Goiter is an abnormally enlarged thyroid gland. It was once a common condition in the United States due to iodine deficiency but the increased use of iodized salt has virtually eradicated this problem. Goiter cases today are most often a result of the coalescence of benign thyroid nodules, which can grow and sometimes multiply over time. Goiter tends to occur randomly, but it can also be associated with some medications or with other thyroid conditions. If the goiter extends from the neck into the upper chest, it is termed a substernal goiter.
Today, goiter remains an issue in many third world countries. Our surgeons provide goiter surgery annually in an underserved area of Kenya, where they not only care for patients but also train local physicians to work toward sustainable health care for patients suffering from goiter in this region. Learn more about global health initiatives.
Patients with goiter may notice:
- A visible, cosmetic distortion of the neck
- The sensation of a lump in the throat when swallowing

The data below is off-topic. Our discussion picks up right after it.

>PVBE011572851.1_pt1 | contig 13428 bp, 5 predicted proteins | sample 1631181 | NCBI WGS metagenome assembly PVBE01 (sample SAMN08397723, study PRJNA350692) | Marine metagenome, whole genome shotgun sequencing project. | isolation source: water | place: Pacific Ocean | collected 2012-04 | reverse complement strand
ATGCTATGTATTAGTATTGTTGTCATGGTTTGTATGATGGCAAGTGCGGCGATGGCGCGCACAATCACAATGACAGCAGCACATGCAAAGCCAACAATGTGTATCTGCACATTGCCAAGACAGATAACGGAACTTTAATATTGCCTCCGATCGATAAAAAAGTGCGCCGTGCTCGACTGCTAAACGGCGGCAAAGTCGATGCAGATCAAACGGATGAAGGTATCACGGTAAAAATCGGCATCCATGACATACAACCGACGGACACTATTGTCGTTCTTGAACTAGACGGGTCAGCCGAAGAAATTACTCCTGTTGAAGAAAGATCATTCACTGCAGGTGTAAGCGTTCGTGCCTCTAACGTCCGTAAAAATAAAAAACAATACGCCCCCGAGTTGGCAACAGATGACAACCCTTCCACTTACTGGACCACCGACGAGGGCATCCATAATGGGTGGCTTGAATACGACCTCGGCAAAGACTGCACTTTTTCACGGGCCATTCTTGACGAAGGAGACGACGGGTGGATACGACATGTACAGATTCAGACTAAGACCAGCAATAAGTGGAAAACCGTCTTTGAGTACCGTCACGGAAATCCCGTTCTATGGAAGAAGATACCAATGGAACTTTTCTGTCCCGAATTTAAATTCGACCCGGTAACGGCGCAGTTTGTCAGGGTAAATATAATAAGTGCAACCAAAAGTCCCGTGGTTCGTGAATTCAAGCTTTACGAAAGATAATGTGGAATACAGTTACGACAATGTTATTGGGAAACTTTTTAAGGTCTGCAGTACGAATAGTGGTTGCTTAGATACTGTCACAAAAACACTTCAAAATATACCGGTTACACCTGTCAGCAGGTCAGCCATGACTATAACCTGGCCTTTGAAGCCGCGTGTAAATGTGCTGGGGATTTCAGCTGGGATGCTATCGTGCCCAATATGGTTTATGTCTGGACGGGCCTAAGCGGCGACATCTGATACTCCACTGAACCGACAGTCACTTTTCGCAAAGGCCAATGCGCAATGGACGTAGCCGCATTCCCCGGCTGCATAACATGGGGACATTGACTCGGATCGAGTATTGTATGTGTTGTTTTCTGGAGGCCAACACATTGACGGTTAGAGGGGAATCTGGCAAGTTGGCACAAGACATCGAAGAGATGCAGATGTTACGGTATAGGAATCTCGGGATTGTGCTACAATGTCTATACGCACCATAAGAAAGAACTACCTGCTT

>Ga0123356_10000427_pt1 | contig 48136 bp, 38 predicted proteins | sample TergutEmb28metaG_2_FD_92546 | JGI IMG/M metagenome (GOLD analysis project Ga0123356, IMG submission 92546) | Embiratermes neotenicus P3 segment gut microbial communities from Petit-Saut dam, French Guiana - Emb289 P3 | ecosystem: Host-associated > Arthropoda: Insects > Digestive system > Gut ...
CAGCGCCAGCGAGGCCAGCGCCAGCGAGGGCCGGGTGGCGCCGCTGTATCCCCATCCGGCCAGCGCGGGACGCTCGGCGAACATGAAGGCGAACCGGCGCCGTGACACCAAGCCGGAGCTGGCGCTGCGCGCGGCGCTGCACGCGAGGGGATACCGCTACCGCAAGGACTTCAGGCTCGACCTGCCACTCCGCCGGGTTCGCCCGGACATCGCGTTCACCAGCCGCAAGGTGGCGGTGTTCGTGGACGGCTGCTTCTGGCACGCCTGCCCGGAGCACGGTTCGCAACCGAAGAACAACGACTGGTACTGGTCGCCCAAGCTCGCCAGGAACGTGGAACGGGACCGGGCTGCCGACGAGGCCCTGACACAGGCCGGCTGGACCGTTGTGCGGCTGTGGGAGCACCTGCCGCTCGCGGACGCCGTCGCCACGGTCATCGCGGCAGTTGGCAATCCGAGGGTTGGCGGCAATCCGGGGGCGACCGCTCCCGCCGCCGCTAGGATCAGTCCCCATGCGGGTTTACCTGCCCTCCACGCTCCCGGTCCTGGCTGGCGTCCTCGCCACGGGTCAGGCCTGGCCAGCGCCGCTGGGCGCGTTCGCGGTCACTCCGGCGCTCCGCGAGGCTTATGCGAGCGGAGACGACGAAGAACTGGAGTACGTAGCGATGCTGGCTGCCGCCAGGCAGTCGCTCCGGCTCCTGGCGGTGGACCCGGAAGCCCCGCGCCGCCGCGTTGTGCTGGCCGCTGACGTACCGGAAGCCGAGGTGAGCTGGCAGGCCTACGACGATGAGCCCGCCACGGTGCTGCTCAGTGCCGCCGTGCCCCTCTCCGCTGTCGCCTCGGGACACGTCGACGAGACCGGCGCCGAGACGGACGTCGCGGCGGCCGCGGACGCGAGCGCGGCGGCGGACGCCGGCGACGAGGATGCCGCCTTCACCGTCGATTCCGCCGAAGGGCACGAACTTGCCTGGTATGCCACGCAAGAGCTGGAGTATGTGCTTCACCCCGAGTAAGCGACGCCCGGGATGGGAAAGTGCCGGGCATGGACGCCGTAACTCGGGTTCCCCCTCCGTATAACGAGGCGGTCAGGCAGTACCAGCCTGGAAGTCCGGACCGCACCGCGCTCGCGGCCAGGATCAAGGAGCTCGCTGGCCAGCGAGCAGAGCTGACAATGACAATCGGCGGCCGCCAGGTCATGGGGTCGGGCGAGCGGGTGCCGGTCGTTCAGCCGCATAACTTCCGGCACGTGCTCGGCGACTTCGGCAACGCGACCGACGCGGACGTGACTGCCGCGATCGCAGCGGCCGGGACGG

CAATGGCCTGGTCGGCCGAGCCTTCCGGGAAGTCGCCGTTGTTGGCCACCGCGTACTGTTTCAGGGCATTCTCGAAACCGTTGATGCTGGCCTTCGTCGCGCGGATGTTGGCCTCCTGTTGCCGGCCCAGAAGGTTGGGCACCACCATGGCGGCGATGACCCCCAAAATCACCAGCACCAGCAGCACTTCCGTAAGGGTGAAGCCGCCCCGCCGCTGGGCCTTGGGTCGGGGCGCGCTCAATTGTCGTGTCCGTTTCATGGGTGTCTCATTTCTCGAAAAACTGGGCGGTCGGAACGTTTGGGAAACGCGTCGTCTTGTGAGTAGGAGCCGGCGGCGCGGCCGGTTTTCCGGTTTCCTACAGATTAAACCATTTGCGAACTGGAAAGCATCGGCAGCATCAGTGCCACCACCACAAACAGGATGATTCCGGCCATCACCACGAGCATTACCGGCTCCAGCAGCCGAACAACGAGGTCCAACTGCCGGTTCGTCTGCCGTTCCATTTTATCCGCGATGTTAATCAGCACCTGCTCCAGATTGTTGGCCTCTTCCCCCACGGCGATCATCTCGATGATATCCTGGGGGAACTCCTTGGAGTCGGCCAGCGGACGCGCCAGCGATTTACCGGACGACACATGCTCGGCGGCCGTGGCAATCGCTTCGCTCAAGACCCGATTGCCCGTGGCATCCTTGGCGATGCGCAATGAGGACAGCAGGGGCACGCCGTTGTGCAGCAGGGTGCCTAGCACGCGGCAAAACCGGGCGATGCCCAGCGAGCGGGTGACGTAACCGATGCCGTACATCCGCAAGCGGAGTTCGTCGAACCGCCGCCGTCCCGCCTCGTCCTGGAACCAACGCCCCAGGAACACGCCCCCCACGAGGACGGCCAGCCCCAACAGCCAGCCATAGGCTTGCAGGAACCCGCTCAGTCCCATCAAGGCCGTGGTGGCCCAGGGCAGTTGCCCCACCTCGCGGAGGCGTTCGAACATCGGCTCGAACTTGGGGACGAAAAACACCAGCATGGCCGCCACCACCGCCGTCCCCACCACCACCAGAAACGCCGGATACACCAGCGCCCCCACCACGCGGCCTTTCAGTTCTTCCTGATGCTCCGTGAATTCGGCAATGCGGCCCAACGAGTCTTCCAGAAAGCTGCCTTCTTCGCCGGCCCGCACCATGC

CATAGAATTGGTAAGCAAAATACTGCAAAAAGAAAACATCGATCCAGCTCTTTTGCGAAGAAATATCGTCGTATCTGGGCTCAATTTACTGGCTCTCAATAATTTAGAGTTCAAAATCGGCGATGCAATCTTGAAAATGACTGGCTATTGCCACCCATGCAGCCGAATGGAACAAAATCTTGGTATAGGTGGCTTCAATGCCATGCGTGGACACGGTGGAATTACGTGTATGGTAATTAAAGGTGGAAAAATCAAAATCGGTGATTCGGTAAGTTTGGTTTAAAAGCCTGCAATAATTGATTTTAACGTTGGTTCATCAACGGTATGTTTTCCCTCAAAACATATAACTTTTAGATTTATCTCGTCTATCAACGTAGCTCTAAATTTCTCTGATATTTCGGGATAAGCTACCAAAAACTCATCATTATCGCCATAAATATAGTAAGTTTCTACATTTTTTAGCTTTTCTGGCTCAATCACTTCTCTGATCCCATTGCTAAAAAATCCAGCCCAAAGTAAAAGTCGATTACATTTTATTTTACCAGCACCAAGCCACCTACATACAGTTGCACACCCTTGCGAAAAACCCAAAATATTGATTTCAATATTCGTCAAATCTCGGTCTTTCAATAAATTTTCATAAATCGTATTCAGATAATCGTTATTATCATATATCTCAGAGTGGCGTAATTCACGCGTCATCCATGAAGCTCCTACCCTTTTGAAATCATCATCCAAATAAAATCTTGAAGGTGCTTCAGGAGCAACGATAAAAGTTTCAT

- Actual difficulty swallowing
- Difficulty breathing due to compression of the windpipe.
To ensure a proper diagnosis is made, it is important to assess the function of the thyroid gland through comprehensive blood testing, as sometimes goiter can represent hyperthyroidism (Graves’ disease).
In addition to blood testing and an appropriate physical examination of the thyroid, voice box, and neck, a thyroid surgeon must assess the exact degree of enlargement of the thyroid and its impact on the neck and upper chest structures. This is often accomplished through ultrasonographic evaluation and CT scanning of the neck and upper chest.
Here at Mass. Eye and Ear, our goiter patients are evaluated by thyroid specialists and our Radiology Department, which has extensive experience with radiographic evaluation of the thyroid gland, neck, and structures in the chest. Both departments work together to determine the best course of action based on these evaluations.